Spirit of the FBEU Centenary

Looking back at the spirit of the FBEU Centenary

FBEU Centenary 2010 was a proud day for every FBEU member – but what made the event what it was? Obviously there was the massive preparation by FBEU staff, State Committee, and FBEU members. There was also the fact that over 1000 FBEU members, past and present, turned up to make the event so special. The logistics and assistance from various services and organisations went well and even the weather turned on a flawless Sydney spring day for us. But as the march at Town Hall got under way I realised there was something else happening, something you can’t plan for – the event took on a special feel that could only be seen from the parade itself.

One example of this was the elderly widow of a retired FBEU member, ‘Flo’, who turned up unannounced just to see the parade from the footpath. Shoulder height, blue grey hair, handbag over her knitted cardigan arm – a classically dignified lady. As I chatted to her just before we set off to march I realised that this is what the day was all about. I gave her a flag and her eyes lit up. When I asked her if she wanted to take part, she said, “oh no, I couldn’t”, but her face told me otherwise. She finally agreed, and we put her on the back of the vintage fire truck that led the rally. I asked a firefighter to look after her for me, and he did. As she left with the him she turned to me and said, “I’m still getting the old scheme firefighters’ pension you know, it’s great!”.

As I marched with my 1000 comrades down George St Sydney, I could see her on the back of the ‘Mack’ fire truck with a smile from ear to ear, waving the FBEU flag and loving every minute of it. When I got into the centenary venue, who should I come across, but Flo. She had made her way up the stairs, into the function room, not knowing what was next. I chatted to her some more, and she was in her element. Thinking it was over, I invited her to stay for the ceremony and speeches, “oh no, I couldn’t”, she said – again her face telling a different story. “Come and sit down at the front”, I said, “I have a special seat for you”. So she did. I sat her with the retired members alongside Ministers and Commissioners, like she was royalty –  and so she should, because she is royalty to us. With the fast pace of the ceremony and celebrations afterwards, I lost track of her, but I have no doubt she was looked after, and I bet she was there ‘till the finish. She ventured out to see the start of a march, no doubt in memory of her husband. She ended up royalty, leading one of the largest firefighters parades in Australia’s history and became an invited guest at a formal ceremony overlooking the Opera House.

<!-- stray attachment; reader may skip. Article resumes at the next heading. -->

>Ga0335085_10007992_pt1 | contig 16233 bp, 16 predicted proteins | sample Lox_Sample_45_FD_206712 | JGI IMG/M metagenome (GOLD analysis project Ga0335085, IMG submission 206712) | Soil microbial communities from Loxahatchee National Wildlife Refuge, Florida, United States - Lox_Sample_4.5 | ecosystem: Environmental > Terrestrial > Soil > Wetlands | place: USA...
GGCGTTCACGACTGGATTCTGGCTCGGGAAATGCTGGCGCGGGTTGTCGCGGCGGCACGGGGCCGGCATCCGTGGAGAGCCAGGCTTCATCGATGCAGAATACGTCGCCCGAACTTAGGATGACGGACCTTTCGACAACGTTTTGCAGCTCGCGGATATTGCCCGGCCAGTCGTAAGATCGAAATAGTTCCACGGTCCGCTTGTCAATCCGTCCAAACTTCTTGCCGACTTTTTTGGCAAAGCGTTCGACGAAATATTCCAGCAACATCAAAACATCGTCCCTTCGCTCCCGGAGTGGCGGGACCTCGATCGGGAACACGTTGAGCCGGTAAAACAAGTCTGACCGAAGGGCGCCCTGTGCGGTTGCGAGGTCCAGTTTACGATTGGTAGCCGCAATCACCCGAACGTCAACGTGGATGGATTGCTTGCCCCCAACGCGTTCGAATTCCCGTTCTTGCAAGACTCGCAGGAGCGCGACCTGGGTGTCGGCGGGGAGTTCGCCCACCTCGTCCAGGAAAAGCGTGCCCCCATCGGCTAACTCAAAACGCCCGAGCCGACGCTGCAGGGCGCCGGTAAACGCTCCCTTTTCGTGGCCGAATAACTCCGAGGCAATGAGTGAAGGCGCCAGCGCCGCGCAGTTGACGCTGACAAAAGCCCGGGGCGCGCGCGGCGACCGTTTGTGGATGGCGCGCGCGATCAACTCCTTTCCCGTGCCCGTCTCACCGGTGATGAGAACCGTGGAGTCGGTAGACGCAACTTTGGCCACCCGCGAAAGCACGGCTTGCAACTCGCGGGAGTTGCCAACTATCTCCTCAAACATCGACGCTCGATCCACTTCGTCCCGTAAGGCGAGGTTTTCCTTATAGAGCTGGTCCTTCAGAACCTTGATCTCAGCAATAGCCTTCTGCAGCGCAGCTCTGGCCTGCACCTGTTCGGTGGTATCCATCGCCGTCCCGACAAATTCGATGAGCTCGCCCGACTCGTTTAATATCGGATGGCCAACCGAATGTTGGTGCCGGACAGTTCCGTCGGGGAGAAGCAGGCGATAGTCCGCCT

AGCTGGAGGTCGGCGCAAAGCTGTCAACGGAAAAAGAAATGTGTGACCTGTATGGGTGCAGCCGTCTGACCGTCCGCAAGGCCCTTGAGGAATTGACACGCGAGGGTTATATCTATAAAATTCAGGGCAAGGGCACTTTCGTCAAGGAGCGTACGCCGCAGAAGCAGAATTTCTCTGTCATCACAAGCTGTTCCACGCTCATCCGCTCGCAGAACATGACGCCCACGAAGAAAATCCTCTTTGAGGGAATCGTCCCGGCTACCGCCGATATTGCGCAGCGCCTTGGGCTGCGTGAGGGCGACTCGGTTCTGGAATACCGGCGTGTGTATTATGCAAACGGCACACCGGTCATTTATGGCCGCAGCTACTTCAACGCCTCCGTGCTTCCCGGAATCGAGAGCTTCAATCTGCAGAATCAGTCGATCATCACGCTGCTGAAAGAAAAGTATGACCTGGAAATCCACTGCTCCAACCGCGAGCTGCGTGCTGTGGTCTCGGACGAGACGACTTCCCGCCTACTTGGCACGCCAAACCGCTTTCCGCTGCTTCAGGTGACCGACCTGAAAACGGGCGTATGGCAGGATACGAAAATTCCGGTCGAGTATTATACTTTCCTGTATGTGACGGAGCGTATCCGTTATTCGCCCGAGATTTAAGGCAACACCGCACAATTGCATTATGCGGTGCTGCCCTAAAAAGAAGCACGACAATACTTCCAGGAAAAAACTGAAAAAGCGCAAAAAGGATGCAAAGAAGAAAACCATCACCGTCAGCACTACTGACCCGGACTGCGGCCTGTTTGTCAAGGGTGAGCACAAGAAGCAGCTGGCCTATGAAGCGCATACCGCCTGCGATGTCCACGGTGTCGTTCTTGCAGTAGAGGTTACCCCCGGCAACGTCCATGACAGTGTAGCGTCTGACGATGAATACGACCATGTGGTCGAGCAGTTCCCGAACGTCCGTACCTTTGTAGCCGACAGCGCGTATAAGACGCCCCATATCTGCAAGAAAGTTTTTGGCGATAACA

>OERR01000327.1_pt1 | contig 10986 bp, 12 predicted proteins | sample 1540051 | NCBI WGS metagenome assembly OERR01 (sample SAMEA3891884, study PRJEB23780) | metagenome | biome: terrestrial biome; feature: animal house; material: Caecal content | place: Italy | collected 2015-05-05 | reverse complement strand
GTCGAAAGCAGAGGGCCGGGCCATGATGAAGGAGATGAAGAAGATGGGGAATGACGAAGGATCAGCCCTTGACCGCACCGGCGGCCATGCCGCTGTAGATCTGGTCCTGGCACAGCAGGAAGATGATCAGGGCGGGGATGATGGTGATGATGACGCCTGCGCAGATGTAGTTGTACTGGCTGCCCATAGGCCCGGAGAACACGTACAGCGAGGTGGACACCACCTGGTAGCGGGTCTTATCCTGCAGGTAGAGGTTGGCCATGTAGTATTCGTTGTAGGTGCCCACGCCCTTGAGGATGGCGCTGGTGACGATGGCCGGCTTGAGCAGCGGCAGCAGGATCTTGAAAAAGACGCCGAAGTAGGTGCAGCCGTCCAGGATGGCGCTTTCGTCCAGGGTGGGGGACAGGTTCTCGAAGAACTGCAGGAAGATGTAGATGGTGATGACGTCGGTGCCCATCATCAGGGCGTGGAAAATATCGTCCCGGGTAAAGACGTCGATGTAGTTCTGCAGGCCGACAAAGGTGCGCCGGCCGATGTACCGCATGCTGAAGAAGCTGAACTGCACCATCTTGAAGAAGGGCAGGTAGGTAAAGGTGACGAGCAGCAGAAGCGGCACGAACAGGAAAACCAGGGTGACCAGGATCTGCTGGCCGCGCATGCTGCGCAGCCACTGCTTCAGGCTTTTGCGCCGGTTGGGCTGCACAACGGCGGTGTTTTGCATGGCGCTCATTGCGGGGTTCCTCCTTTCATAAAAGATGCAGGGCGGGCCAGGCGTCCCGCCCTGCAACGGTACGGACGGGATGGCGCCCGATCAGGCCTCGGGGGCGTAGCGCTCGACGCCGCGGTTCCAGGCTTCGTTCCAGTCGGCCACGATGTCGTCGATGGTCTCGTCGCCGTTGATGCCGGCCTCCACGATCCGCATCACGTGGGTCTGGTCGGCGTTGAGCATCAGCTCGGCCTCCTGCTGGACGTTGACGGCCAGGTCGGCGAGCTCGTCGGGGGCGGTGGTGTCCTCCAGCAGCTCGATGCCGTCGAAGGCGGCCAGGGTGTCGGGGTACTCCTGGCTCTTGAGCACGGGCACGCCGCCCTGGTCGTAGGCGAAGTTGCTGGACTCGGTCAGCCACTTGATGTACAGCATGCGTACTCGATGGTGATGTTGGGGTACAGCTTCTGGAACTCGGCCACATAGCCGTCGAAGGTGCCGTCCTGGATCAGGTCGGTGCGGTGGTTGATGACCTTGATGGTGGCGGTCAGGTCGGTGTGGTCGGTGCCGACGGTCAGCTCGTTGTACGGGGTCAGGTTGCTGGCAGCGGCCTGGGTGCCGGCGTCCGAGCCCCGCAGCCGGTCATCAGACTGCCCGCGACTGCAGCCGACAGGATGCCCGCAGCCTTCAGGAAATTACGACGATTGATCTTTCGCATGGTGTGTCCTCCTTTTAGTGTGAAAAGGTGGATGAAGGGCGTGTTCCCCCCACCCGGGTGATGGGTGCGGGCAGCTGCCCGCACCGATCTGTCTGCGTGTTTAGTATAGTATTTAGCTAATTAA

I’ll never forget seeing moments like firefighters in the march breaking from the procession to hand flags over to kids they didn’t know, people lining George St clapping, and FBEU members and their families marching with pride.

The day wasn’t about the speeches we gave, or the Ministers and Commissioners. The day was about the looks on those kids faces, and ‘Flo’ leading one thousand firefighters through the blocked streets of Sydney – that was the spirit of the FBEU Centenary.

Darin Sullivan, President, Fire Brigade Employees’ Union

[Originally published in the annual FBEU NSW Firefighter in 2010]

About Darin Sullivan (1967 Articles)
Former President of the Fire Brigade Employees’ Union (2009-2018) and a professional firefighter with more than 25 years’ experience. I live and work on the NSW South Coast, Australia. I am a strong advocate for firefighters and emergency service workers with an interest in mental health issues and caring for those around me. I am a Director on the NSW Fire Brigades Death and Disability Super Fund and work with charities including ‘The Movember Foundation’. As a leader and activist I have long been active in the campaign for action on climate change. I am a Station Commander in the fire and rescue service in NSW and have 30 years experience fighting fires, both rural and urban. I am passionate about highlighting the impact climate change is having on fire preparedness and fire behaviour in Australia, and the risks associated with inaction on climate change. I am also a spokesperson for the Australian Climate Media Centre.
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